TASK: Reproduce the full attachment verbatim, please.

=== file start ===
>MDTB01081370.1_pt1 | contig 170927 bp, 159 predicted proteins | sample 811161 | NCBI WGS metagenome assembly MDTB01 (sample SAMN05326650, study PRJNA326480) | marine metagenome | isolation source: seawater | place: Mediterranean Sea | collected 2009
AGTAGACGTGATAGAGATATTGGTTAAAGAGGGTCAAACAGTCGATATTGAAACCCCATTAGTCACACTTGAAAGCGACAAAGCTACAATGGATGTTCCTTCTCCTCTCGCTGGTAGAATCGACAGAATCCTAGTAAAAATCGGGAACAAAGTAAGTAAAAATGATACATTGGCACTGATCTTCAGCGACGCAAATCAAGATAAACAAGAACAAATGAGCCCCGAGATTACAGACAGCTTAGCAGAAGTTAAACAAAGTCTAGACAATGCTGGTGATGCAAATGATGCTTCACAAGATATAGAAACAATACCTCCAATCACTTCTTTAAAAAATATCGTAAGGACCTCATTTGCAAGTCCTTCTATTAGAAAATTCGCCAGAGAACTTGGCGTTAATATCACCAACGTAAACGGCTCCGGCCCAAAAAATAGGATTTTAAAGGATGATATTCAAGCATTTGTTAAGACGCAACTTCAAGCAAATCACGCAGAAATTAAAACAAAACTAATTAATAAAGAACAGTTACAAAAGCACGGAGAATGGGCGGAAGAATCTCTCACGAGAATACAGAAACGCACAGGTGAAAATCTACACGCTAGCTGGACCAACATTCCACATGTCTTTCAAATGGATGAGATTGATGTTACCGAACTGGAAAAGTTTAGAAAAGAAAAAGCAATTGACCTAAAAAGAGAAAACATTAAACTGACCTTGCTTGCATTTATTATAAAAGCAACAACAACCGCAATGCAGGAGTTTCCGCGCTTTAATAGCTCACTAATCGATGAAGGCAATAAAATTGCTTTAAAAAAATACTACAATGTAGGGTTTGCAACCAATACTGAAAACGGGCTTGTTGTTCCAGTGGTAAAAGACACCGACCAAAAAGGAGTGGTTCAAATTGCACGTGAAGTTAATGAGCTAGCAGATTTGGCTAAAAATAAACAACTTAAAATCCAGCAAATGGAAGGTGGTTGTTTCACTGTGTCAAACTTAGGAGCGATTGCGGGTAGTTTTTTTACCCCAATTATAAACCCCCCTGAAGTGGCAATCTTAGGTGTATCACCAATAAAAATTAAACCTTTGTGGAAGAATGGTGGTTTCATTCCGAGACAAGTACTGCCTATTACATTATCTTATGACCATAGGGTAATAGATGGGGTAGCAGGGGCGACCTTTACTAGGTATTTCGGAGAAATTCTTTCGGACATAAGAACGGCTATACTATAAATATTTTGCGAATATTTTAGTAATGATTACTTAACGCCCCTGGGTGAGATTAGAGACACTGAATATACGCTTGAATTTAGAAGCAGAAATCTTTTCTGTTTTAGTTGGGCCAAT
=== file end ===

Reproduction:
>MDTB01081370.1_pt1 | contig 170927 bp, 159 predicted proteins | sample 811161 | NCBI WGS metagenome assembly MDTB01 (sample SAMN05326650, study PRJNA326480) | marine metagenome | isolation source: seawater | place: Mediterranean Sea | collected 2009
AGTAGACGTGATAGAGATATTGGTTAAAGAGGGTCAAACAGTCGATATTGAAACCCCATTAGTCACACTTGAAAGCGACAAAGCTACAATGGATGTTCCTTCTCCTCTCGCTGGTAGAATCGACAGAATCCTAGTAAAAATCGGGAACAAAGTAAGTAAAAATGATACATTGGCACTGATCTTCAGCGACGCAAATCAAGATAAACAAGAACAAATGAGCCCCGAGATTACAGACAGCTTAGCAGAAGTTAAACAAAGTCTAGACAATGCTGGTGATGCAAATGATGCTTCACAAGATATAGAAACAATACCTCCAATCACTTCTTTAAAAAATATCGTAAGGACCTCATTTGCAAGTCCTTCTATTAGAAAATTCGCCAGAGAACTTGGCGTTAATATCACCAACGTAAACGGCTCCGGCCCAAAAAATAGGATTTTAAAGGATGATATTCAAGCATTTGTTAAGACGCAACTTCAAGCAAATCACGCAGAAATTAAAACAAAACTAATTAATAAAGAACAGTTACAAAAGCACGGAGAATGGGCGGAAGAATCTCTCACGAGAATACAGAAACGCACAGGTGAAAATCTACACGCTAGCTGGACCAACATTCCACATGTCTTTCAAATGGATGAGATTGATGTTACCGAACTGGAAAAGTTTAGAAAAGAAAAAGCAATTGACCTAAAAAGAGAAAACATTAAACTGACCTTGCTTGCATTTATTATAAAAGCAACAACAACCGCAATGCAGGAGTTTCCGCGCTTTAATAGCTCACTAATCGATGAAGGCAATAAAATTGCTTTAAAAAAATACTACAATGTAGGGTTTGCAACCAATACTGAAAACGGGCTTGTTGTTCCAGTGGTAAAAGACACCGACCAAAAAGGAGTGGTTCAAATTGCACGTGAAGTTAATGAGCTAGCAGATTTGGCTAAAAATAAACAACTTAAAATCCAGCAAATGGAAGGTGGTTGTTTCACTGTGTCAAACTTAGGAGCGATTGCGGGTAGTTTTTTTACCCCAATTATAAACCCCCCTGAAGTGGCAATCTTAGGTGTATCACCAATAAAAATTAAACCTTTGTGGAAGAATGGTGGTTTCATTCCGAGACAAGTACTGCCTATTACATTATCTTATGACCATAGGGTAATAGATGGGGTAGCAGGGGCGACCTTTACTAGGTATTTCGGAGAAATTCTTTCGGACATAAGAACGGCTATACTATAAATATTTTGCGAATATTTTAGTAATGATTACTTAACGCCCCTGGGTGAGATTAGAGACACTGAATATACGCTTGAATTTAGAAGCAGAAATCTTTTCTGTTTTAGTTGGGCCAAT